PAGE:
Here Are the Coordinates in Binary

Then there’s the question of ‘Them’. A bewildered Cooper asks, understandably, who ‘They’ are. No idea? Alrighty, then! Let’s go! Not only is this pretty important question not answered, given much weight or even, as far as we know, investigated by the scientists… it’s hardly even mentioned again. Sure, ‘They’ offer a handshake upon arrival which no one seems particularly concerned about. But what’s the deal? What have ‘They’ done to even warrant their mention in the first place? Put the wormhole in place? What’s the compelling reason to assume that? Because an Einstein-Rosen Bridge (none of the scientists call it that because we’re too stupid as an audience to handle it, I guess) can’t exist naturally? Oh, I guess all of a sudden everyone understands what is and is not possible on the very fringes of speculative physics. So therefore ‘they’ did it, but we don’t try to contact them or figure out what their deal is as we face species annihilation. Of course, the bigger question is… why would you build the launch pad twenty feet from your boardroom?

Engines in the Boardroom

Do I even bother, now with the science? Like the simple fact that planets don’t (can’t) orbit black holes without a star? That without a star this little planet would be anything but ‘earth-like’. That any planetary object close enough to a black hole to experience meaningful time dilation would be torn apart in an instant by gravitational forces? That the accretion disk (so beautifully rendered in 3-D!) is a result of every bit of mass in the vicinity being pulled right through the planet into the black hole? That this would include enough X-rays and other forms of radiation to be instantly fatal to any form of life, space suit or no?


“See, if we land on the sun at night…”

How about that waves hundreds of metres high can’t exist in less than a metre of water because they would need a trough of equal depth (forgetting what havoc the gravitational attraction implied to pull these waves in the first place would wreak on anyone on the surface) to exist at all? I could go on and on. And on (and on) without even getting into the terrible dialogue, the ridiculous characters…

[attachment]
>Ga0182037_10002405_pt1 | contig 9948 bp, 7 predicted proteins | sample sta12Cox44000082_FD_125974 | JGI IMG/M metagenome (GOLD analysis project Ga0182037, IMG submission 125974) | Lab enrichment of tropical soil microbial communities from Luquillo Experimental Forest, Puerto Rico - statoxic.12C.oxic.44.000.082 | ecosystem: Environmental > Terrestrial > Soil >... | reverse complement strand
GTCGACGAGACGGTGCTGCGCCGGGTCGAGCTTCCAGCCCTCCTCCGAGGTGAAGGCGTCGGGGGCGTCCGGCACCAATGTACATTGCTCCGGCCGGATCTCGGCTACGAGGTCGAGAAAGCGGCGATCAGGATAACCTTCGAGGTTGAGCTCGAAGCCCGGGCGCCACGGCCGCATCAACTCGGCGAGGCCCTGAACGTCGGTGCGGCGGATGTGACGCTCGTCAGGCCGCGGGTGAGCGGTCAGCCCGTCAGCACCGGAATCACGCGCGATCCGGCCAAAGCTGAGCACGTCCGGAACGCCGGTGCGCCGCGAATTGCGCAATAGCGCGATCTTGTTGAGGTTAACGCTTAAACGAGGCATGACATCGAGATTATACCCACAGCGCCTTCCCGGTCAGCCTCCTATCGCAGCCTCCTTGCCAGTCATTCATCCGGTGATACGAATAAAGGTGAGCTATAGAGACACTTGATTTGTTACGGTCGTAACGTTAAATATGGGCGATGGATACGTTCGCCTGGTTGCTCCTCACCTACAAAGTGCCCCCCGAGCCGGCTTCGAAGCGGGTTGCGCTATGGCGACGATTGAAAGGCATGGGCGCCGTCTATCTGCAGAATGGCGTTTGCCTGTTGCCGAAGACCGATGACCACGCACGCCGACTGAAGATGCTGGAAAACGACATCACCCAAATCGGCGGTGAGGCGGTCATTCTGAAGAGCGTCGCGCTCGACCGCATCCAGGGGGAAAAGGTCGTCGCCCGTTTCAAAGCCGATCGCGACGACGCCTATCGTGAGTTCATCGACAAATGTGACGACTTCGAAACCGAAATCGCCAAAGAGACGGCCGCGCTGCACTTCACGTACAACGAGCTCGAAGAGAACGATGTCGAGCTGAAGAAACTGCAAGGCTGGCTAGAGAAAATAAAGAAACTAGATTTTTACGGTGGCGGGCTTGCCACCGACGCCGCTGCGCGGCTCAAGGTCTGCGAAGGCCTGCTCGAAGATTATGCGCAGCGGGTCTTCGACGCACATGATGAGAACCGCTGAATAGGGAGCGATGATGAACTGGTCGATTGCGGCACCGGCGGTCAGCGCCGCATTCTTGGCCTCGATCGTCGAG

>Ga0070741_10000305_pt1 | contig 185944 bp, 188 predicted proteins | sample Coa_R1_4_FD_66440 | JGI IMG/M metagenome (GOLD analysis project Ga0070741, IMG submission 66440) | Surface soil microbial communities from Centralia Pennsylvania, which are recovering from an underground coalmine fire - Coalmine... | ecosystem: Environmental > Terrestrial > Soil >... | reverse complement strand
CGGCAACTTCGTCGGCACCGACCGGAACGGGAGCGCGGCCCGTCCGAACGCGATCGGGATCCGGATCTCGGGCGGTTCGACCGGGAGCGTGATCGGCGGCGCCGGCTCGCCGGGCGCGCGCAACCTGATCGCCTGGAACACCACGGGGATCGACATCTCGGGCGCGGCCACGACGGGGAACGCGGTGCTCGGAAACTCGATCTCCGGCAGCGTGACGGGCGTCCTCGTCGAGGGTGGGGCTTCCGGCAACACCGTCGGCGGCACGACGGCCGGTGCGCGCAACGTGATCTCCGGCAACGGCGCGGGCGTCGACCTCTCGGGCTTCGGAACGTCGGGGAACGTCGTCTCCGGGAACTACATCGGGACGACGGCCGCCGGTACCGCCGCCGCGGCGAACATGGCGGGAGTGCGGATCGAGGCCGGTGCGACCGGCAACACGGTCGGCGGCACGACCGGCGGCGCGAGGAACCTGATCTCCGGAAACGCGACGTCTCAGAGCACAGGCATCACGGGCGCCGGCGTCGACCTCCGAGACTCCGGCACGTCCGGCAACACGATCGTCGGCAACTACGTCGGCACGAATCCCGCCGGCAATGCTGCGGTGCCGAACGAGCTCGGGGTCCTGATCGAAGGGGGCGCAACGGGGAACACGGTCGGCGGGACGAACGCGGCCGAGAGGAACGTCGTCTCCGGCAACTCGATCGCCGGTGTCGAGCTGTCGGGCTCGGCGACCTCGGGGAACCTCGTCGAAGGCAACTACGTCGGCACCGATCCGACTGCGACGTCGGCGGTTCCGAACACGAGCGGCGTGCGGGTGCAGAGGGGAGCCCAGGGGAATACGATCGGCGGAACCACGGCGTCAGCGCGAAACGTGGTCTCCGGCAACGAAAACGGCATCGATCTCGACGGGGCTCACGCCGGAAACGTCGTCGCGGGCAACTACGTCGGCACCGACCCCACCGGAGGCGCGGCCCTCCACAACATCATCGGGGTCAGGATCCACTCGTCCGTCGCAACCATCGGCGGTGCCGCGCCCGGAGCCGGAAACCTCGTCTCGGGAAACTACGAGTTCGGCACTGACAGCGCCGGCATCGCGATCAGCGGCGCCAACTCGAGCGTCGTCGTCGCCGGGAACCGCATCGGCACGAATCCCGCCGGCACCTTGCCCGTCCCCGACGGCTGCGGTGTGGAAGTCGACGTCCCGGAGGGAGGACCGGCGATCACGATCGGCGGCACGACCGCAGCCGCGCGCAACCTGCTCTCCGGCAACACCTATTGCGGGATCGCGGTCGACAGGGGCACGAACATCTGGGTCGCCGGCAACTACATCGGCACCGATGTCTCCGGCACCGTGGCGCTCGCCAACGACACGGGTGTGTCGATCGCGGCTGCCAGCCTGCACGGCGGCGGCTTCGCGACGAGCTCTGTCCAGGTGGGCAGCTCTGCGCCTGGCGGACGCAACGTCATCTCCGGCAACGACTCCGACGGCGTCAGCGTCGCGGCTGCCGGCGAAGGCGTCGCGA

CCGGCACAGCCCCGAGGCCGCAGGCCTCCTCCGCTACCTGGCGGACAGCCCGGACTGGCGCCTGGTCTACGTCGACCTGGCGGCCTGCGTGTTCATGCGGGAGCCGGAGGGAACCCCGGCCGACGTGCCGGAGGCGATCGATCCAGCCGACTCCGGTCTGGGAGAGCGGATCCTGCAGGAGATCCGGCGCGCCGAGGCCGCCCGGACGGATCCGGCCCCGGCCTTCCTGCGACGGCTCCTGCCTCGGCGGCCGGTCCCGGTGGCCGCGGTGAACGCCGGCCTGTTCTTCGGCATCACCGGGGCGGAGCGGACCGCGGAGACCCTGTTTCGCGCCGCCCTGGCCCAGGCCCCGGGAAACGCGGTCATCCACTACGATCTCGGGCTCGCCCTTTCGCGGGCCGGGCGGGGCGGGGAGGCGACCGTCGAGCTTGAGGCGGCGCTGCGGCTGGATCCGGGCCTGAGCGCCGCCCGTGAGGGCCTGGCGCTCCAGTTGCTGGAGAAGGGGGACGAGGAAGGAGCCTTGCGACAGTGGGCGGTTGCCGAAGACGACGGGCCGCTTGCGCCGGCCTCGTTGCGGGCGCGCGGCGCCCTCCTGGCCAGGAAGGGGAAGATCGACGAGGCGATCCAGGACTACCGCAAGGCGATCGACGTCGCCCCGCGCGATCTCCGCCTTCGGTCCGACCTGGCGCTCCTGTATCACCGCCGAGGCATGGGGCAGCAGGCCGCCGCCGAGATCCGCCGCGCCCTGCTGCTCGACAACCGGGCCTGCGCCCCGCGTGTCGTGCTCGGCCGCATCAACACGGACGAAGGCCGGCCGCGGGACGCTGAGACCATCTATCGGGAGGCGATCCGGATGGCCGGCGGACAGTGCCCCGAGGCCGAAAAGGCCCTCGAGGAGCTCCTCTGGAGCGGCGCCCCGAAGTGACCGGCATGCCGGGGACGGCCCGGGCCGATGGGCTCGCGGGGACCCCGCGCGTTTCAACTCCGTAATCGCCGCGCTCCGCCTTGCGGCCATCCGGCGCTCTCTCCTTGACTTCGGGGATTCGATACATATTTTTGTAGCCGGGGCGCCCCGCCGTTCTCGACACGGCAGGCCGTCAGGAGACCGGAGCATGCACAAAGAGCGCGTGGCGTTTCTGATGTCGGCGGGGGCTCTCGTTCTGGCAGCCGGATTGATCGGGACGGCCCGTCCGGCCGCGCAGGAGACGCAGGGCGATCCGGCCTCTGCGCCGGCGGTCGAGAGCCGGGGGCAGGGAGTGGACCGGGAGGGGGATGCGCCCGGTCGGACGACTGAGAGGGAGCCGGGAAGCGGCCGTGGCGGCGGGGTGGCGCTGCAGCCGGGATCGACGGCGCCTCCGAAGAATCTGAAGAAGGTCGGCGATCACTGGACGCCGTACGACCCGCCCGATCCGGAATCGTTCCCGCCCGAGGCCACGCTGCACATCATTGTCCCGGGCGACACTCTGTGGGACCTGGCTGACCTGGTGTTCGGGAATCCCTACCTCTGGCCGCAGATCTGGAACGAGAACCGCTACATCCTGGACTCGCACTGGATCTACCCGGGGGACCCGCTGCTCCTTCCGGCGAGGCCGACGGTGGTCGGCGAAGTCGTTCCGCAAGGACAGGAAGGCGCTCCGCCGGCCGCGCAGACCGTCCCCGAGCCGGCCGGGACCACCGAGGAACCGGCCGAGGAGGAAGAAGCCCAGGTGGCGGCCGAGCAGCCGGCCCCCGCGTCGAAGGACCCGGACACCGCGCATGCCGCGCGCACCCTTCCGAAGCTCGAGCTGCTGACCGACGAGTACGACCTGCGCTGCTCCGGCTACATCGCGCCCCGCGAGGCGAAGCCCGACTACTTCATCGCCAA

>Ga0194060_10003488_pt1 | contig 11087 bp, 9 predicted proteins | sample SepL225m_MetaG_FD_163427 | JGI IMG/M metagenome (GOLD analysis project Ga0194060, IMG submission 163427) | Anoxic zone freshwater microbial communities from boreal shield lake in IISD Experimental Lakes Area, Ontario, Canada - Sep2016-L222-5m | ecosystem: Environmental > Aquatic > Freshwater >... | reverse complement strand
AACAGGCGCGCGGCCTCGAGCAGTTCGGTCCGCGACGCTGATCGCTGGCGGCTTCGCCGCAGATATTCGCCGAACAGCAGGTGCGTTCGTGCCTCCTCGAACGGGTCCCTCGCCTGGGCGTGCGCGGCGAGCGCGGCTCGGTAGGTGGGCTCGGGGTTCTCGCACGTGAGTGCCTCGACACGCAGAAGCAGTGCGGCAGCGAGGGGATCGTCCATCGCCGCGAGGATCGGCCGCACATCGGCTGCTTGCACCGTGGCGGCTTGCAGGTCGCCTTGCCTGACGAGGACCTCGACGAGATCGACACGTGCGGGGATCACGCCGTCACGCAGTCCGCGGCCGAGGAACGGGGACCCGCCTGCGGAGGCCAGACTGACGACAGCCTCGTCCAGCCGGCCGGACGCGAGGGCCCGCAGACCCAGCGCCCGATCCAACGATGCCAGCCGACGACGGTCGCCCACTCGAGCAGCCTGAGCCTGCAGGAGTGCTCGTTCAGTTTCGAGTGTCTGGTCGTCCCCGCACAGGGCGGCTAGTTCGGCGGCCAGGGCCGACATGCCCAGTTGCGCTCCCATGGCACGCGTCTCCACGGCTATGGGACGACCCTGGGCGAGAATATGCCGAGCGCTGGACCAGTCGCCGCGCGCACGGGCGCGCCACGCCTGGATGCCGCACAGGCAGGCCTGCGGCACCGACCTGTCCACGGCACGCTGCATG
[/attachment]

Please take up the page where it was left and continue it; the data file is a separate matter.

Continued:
Brilliant Scientist

“I am totally convincing as a brilliant scientist. And I am so terribly lonely that I am going to kill the only three people in the galaxy. Oh, wait.”

…or the ploddingly obvious plot ‘twists’, but I’ll stop.

Not before I ask one more question, though: Ok, Nolan, so ‘love’ travels across time. Then, uh… doesn’t ‘hate’?

I know that many people simply like the movie and don’t care about any of the things I’ve touched on here. And that’s valid. I guess I’m just not that forgiving. Maybe it’s because I can’t help picturing a scene like this one: Consulting physicist Kip Thorn clears his throat, nervously. “Excuse me, Mr. Nolan, but it, uh, just doesn’t work like that.” Nolan turns to his accountant. “How much am I making for this?” The accountant whispers something into the director’s ear. “That’s what I thought,” he says. Looking the physicist in the eye, he shrugs. “Fuck ’em.”

Hear no Evil good

If you want big ideas that are handled properly, do yourself a huge favour and watch Sunshine, 2001 A Space Odyssey (again, I hope), Coherence (NOT Divergent or Convergence, for the love of god) or Timecrimes, just for starters. You’ll see, I hope, that while it’s not easy, it can be done.

I’m incensed, clearly, that someone with the power and resources of Christoper Nolan chooses not to make the effort, or simply doesn’t care. I don’t like being talked down to. Actual good ideas, well thought out and presented, can not be replaced by throwing out words like ‘quantum’ and ‘relativity”, nor by the endless repetition of a Dylan Thomas poem.

Frozen Cloud

“What was that?”

“Frozen cloud…”